After a week’s worth of speculation, a three day delay, and a one hour speech, the Supreme Presidential Electoral Commission (SPEC) has named the Muslim Brotherhood’s Mohamed Morsy, the winner of Egypt’s first free and fair elections and the country’s first civilian president.
Farouk Sultan, the Chairman of the Supreme Consitutional Court of Egypt and SPEC head, delivered the announcement, preceded by a long speech, in which he defended all of SPEC’s prior decisions, including the disqualification of presidential candidates, and reinforced SPEC’s status as a legislative body rather than an administrative one.
After detailing violations and appeals, Sultan announced that with a 51.85% voter turnout, Morsy won with 51.73% of the votes, beating opponent Ahmed Shafik’s 48.27% of the votes. 843,252 of the votes were invalidated.
With almost 51 million registered voters, 37,952 were eliminated from the list over suspicisions regarding their eligibility to vote. SPEC received 456 appeals from both candidates, but focused on two specific issues.
Both claims – one alleging that over 1 million pre-marked ballots were found, in favour of one candidate, and the other claiming that Christians were prevented from reaching one specific polling station in the Upper Egyptian governorate of Minya, were dismissed. Sultan stated that SPEC identified only 2,154 pre-marked ballots, adding that it was unclear who was behind either of the incidents. Several polling stations were found to have more ballots than voters, and as a result, all votes from these polling stations were invalidated.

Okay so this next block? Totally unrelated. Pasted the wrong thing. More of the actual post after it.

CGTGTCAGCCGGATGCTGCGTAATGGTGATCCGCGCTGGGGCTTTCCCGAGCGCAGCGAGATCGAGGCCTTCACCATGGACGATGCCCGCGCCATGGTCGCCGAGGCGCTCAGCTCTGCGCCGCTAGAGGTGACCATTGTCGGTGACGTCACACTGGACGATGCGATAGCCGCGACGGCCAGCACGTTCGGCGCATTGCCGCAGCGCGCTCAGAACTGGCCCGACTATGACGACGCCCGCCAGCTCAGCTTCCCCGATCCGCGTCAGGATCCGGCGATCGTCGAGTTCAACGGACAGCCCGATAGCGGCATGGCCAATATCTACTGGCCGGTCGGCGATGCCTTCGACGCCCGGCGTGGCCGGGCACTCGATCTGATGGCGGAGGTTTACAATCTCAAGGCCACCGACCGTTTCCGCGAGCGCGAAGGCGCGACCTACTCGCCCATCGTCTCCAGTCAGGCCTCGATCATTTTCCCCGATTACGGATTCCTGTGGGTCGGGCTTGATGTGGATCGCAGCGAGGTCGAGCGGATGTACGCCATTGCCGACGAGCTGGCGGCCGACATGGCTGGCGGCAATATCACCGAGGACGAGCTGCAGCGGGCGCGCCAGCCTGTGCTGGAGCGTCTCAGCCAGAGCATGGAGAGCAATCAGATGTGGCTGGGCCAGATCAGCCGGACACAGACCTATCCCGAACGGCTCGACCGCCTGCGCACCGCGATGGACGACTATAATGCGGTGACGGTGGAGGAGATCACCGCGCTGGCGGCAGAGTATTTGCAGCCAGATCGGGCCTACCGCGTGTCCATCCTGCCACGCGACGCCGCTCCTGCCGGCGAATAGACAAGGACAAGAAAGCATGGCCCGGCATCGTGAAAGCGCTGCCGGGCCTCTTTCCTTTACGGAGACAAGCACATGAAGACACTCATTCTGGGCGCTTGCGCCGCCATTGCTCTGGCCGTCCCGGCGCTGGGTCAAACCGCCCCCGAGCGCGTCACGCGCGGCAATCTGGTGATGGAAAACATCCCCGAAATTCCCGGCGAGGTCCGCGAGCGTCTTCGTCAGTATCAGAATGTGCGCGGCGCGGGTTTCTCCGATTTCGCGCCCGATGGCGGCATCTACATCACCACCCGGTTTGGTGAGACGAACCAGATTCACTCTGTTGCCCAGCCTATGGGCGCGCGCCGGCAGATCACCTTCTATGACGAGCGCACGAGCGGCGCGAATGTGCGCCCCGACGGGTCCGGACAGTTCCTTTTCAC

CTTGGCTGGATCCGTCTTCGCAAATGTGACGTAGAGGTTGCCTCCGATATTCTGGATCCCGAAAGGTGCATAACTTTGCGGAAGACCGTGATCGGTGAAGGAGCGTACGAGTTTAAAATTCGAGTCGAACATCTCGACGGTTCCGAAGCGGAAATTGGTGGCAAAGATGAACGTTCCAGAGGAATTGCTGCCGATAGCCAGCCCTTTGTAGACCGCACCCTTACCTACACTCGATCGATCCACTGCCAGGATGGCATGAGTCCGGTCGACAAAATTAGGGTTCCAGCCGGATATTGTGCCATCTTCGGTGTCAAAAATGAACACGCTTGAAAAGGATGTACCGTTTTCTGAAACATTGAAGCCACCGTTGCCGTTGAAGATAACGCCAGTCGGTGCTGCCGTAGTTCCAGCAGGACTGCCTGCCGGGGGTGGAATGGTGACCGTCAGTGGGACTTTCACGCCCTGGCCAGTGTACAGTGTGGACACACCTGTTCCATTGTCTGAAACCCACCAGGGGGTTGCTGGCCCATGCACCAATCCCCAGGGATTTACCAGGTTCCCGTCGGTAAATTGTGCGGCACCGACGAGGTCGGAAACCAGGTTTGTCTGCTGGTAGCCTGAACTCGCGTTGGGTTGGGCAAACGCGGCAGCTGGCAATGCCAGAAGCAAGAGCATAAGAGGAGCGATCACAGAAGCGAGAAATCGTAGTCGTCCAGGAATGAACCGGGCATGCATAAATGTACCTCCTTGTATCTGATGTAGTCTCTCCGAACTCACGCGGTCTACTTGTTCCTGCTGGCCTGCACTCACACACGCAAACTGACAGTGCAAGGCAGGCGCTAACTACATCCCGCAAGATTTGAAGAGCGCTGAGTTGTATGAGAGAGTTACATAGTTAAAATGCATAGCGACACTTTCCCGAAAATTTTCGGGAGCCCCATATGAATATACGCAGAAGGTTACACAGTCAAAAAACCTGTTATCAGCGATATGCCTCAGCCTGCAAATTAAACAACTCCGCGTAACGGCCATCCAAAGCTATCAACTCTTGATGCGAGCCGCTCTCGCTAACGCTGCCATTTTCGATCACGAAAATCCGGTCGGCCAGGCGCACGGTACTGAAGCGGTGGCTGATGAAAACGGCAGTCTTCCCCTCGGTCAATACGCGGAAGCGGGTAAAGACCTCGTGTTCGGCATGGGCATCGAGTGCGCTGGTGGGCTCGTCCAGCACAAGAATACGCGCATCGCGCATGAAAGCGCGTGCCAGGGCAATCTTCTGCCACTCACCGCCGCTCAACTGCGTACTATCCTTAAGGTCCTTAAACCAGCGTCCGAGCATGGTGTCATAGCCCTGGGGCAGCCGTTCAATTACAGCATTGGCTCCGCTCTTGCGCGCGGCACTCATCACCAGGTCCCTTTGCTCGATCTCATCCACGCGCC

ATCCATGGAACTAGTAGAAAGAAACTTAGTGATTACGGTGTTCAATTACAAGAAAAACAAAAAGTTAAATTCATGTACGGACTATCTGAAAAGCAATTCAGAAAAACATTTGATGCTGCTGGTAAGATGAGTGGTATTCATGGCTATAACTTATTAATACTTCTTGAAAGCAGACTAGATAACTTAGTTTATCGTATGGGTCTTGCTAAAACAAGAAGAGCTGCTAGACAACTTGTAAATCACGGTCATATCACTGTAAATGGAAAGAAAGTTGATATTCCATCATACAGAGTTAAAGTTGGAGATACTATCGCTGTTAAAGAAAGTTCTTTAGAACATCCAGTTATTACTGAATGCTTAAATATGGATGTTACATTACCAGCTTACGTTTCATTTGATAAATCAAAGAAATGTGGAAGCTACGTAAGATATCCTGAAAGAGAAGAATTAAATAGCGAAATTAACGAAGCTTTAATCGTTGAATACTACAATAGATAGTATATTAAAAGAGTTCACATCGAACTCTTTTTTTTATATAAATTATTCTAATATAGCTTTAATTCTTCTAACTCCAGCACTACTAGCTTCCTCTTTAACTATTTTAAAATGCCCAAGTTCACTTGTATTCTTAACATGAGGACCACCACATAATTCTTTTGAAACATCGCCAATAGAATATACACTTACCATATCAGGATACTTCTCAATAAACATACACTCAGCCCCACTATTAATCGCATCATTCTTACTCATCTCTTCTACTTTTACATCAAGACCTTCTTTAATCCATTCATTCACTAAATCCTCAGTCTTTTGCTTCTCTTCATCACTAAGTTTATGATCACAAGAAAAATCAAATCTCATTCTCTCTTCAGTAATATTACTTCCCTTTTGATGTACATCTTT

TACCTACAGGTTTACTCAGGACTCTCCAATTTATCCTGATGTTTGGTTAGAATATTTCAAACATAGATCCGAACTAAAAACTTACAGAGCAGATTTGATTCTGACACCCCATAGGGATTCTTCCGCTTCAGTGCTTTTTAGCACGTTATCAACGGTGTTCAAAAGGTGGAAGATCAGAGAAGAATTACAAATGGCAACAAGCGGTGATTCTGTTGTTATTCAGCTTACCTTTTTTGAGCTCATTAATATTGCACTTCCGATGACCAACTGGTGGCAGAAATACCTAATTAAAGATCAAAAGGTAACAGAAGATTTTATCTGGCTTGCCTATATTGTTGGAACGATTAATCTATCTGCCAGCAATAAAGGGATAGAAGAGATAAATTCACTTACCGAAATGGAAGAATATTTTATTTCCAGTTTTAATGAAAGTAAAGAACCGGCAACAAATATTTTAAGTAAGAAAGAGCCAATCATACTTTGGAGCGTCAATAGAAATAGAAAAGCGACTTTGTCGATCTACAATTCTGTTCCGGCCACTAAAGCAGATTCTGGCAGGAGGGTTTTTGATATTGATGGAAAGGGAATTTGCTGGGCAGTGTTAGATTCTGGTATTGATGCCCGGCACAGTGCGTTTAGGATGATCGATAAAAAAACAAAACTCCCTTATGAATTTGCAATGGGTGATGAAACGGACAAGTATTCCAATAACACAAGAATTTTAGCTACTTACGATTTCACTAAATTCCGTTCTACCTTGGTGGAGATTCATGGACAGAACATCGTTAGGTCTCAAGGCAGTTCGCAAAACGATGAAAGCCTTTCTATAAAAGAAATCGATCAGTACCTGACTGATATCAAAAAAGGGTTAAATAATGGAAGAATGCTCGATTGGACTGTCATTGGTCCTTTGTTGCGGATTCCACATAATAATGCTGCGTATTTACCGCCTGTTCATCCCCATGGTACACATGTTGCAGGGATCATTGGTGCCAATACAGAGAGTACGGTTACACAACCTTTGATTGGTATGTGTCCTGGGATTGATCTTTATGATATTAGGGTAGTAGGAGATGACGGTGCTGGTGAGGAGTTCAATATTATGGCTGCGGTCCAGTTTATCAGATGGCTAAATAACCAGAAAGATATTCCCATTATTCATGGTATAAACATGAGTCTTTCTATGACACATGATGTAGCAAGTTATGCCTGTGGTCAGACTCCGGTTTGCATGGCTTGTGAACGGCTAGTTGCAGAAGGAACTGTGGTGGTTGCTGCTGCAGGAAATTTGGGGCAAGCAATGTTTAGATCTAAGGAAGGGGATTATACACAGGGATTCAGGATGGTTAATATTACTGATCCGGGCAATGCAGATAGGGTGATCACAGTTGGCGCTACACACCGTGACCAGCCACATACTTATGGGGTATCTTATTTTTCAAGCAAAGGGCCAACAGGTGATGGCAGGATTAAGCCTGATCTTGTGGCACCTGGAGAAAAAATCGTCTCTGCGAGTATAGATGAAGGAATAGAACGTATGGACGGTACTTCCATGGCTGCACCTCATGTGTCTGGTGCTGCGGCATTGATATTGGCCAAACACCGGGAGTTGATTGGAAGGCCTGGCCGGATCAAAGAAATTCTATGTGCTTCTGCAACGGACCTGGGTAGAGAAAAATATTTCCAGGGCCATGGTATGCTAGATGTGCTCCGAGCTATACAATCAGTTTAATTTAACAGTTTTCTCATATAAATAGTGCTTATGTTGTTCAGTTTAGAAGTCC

An hour before the announcement was made the Muslim Brotherhood once again publicly reinforced their insistence that Mohammed Morsi is the official winner, saying, "Minutes away from officially declaring Morsi the first civilian president in Egypt’s history, and first after the revolution."
Protesters gathered in Tahrir Square errupted in celebration, amid chants against SCAF. The Muslim Brotherhood has already announced its intention to remain in Tahrir Square until the people’s demands are met, in reference to SCAF’s constitutional amendments, limiting the president’s authorities and calling into question SCAF’s true intentions of handing over power on June 30, 2012, as promised.
Photo Credit: Egypt Independent